Jonathan Sim

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It’s time to return to the 1980s with Air, a movie based on the true story of a Nike employee seeking to strike a business deal with a rookie basketball player named Michael Jordan. If you know anything about sneakers, or even if you don’t, you likely know the outcome of Sonny Vaccaro’s journey to develop a shoeline called the Air Jordan. You may wonder why you should bother watching a movie where you know exactly how it will end. However, Air is an uplifting sports drama with superb writing and performances that allow it to make for an entertaining watch.

After the opening montage, which should fulfill your need for ’80s nostalgia, we arrive in 1984, where Nike is on the verge of bankruptcy and must come up with a new shoeline based on the successful basketball players of the time. Alex Convery pens this firecracker script in his first professional writing credit. He has some fun with some hindsight jokes surrounding NBA players like Charles Barkley and John Stockton while laughing with us at some of the other options Nike was considering developing a shoe around. Sonny (Matt Damon) is a talent scout who establishes his intelligence while knowing the right basketball players to go after.

After watching a clip of Jordan on the court, Sonny sets his eyes on him, convinced that he will become the greatest basketball player of all time and that they should develop a shoe around him. It may seem like a no-brainer now, but Air tells the story of an impossible journey. Sonny needed to convince Nike to devote their entire $250,000 basketball budget to one single player who was a fresh face in the NBA looking to sign with Adidas. This isn’t a movie where you wonder whether Sonny will succeed. This is a movie where you are invested in how he will succeed.

Air is a slam dunk. This movie is filled with vibrant characters from excellent performers. Damon is one of the most successful actors in Hollywood for a reason, as he appears in every scene in this movie. He carries a fierce determination with him and gets the audience on his side. Damon also reunites with his long-time collaborator Ben Affleck following their work on Good Will Hunting and The Last Duel. Affleck directs, co-produces, and co-stars in the film as Phil Knight, the CEO of Nike, and he brings charm to his role as well.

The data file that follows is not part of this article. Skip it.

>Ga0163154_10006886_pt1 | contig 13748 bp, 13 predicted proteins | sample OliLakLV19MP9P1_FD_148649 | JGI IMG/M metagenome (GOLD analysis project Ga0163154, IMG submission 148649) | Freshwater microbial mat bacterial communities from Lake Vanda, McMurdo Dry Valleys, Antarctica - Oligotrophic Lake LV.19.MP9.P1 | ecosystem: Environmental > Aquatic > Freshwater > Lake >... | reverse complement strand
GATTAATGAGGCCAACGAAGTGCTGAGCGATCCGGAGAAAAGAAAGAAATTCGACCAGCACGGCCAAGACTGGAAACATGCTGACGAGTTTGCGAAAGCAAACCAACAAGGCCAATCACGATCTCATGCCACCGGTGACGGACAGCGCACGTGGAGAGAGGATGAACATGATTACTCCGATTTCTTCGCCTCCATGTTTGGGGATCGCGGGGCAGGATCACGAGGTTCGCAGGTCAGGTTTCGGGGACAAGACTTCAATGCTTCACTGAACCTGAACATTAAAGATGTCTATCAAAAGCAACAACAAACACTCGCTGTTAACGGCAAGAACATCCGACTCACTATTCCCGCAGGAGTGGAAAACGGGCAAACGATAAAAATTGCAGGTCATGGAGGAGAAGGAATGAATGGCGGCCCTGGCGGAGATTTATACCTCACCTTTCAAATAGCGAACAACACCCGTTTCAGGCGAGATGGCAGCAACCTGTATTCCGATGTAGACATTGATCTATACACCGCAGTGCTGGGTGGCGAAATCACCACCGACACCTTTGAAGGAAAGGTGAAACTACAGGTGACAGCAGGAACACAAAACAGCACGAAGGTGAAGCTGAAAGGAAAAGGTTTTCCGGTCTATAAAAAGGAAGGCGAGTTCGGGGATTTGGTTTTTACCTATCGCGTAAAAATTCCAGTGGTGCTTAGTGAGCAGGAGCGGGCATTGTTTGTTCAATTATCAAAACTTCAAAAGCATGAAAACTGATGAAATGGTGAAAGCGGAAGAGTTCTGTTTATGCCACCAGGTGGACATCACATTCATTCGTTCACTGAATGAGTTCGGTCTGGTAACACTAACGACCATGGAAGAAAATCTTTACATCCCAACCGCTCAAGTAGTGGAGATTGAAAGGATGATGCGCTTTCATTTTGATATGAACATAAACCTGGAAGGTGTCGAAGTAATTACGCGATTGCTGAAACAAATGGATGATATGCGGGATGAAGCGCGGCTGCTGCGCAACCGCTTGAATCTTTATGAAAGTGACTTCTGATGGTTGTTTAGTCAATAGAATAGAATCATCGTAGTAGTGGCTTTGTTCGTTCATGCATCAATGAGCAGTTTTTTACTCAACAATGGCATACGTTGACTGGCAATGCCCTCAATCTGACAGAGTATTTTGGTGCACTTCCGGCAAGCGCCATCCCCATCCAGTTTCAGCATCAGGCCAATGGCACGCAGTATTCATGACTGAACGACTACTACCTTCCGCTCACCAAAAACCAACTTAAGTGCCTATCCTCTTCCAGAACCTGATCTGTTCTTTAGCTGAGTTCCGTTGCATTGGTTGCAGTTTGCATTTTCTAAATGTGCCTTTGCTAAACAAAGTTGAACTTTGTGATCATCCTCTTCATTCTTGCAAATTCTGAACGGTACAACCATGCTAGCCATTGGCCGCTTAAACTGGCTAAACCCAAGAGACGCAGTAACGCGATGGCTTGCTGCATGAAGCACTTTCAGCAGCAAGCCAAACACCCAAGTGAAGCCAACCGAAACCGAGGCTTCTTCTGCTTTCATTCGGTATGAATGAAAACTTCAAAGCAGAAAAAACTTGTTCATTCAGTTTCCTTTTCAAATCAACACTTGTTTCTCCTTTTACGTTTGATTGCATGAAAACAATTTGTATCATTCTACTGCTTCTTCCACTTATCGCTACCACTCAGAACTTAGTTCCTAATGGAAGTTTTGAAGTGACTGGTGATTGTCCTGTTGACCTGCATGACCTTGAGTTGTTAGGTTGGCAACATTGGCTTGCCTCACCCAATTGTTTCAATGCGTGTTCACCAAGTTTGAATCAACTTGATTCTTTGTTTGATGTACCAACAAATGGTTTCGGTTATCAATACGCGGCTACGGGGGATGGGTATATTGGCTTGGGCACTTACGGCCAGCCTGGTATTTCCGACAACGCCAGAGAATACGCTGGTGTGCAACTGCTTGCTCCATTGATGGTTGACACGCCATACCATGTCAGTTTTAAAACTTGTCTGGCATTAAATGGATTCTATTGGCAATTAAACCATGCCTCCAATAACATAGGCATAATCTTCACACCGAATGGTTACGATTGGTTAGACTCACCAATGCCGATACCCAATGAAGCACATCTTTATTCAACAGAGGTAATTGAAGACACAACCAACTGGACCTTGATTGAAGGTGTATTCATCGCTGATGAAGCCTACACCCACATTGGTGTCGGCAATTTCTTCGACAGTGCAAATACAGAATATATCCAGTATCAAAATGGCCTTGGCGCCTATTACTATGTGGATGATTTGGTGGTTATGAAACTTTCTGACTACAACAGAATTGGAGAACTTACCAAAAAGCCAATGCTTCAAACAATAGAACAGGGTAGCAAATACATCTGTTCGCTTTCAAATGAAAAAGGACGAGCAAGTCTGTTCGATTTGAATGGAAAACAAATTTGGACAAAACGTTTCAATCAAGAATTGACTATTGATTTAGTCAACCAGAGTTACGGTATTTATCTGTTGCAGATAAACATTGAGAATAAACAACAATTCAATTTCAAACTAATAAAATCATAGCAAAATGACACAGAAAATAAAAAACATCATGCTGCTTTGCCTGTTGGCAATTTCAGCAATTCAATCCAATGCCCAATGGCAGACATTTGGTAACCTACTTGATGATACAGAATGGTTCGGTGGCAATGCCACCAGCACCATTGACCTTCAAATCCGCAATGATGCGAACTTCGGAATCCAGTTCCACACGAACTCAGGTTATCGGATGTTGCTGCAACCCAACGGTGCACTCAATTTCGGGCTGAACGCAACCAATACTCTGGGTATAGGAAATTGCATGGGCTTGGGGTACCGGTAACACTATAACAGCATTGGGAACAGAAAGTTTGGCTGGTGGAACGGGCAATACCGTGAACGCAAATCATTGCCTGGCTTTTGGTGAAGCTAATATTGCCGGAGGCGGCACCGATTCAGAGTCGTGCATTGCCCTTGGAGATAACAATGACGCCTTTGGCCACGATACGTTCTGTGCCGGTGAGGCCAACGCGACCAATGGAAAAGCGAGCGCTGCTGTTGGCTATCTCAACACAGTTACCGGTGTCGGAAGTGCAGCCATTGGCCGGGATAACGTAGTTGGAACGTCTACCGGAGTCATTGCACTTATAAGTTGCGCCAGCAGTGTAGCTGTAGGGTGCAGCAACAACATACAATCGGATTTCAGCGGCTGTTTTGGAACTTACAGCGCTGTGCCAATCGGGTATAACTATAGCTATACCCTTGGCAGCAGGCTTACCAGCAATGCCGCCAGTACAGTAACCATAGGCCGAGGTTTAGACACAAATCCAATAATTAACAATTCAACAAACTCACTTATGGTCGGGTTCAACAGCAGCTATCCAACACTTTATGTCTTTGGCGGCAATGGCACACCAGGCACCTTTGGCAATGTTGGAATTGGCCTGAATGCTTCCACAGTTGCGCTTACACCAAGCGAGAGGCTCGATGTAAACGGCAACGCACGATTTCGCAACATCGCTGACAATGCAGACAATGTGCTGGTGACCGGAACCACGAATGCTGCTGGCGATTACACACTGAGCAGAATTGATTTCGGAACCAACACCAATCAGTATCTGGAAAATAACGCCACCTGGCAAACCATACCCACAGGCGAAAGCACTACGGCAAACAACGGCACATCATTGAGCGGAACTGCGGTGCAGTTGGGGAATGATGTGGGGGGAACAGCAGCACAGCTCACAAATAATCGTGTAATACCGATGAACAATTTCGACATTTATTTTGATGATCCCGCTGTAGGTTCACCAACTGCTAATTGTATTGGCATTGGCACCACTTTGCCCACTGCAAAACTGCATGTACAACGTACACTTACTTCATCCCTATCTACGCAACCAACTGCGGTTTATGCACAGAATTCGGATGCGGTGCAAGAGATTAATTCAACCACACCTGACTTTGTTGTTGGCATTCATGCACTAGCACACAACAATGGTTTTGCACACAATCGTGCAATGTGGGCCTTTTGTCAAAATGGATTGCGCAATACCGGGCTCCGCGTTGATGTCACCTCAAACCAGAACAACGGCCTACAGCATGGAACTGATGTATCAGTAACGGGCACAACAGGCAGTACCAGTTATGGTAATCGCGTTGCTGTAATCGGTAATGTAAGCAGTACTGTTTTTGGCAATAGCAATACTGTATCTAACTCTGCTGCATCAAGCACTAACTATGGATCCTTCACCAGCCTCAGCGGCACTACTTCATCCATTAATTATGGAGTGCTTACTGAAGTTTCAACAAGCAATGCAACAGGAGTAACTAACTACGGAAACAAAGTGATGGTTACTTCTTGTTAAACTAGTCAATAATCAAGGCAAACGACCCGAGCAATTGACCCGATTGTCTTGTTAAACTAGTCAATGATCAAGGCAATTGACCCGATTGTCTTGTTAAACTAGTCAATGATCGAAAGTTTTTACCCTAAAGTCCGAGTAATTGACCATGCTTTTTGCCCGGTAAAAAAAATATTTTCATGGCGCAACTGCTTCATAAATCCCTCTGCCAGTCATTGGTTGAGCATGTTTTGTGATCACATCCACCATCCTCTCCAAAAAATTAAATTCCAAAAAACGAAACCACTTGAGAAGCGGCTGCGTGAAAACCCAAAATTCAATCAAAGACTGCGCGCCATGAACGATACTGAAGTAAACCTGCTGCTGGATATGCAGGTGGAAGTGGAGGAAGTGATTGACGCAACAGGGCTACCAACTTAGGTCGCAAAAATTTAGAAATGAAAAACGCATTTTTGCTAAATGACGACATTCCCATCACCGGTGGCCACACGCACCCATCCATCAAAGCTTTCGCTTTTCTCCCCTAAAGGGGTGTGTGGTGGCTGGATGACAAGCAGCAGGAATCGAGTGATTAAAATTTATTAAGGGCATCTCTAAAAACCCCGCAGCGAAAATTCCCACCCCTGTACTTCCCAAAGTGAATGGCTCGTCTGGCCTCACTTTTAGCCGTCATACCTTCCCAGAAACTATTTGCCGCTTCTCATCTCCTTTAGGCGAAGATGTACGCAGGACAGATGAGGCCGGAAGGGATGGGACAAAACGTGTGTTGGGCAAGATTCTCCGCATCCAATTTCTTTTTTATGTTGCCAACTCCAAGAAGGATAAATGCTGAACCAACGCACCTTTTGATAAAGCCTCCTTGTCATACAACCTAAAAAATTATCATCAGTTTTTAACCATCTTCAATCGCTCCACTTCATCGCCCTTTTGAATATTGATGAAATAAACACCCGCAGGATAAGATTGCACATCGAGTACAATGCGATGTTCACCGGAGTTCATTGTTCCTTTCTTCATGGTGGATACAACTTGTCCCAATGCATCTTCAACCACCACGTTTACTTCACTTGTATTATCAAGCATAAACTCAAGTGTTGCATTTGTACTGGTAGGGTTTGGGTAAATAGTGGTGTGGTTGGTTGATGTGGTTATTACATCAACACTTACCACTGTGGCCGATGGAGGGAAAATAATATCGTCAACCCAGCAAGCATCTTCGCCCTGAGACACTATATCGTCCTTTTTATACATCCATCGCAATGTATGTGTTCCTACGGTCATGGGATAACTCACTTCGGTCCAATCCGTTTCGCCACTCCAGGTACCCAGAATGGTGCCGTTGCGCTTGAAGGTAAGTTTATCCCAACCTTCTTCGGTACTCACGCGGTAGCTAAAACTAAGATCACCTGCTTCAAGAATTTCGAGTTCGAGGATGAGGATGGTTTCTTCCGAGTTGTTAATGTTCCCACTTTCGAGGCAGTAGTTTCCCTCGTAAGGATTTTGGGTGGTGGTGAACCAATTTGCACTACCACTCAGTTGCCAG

Remember when Ben Affleck was that wide-eyed young man who ran on stage with Matt Damon to accept the Oscar…

The star-studded supporting cast makes this a phenomenal watch, as we are graced by comic actors like Jason Bateman and Marlon Wayans. In addition, Chris Messina gets a hilarious role as the loudmouthed, profane David Falk and Chris Tucker returns to the big screen for the first time in years as Howard White. But it should come as nobody’s surprise that Viola Davis is the scene-stealer here. She exudes so much power and control in her roles, and she does the same here as Deloris, the mother of Michael Jordan. Her ability to command the screen while staying naturalistic is beyond words, and she is a highlight of the film.

Furthermore, the best scene in Air is when it’s time to make the pitch to MJ himself. The film builds up to this scene, and it becomes a standout. Affleck makes the interesting directorial choice to hide Jordan’s face because you can’t have an actor play the greatest basketball player of all time without killing your credibility telling this story. This story is about pushing through in the face of adversity and is a delight from start to finish.

SCORE: 8/10

As ComingSoon’s review policy explains, a score of 8 equates to “Great.” While there are a few minor issues, this score means that the art succeeds at its goal and leaves a memorable impact.

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Air Review: A Phenomenal Sports Drama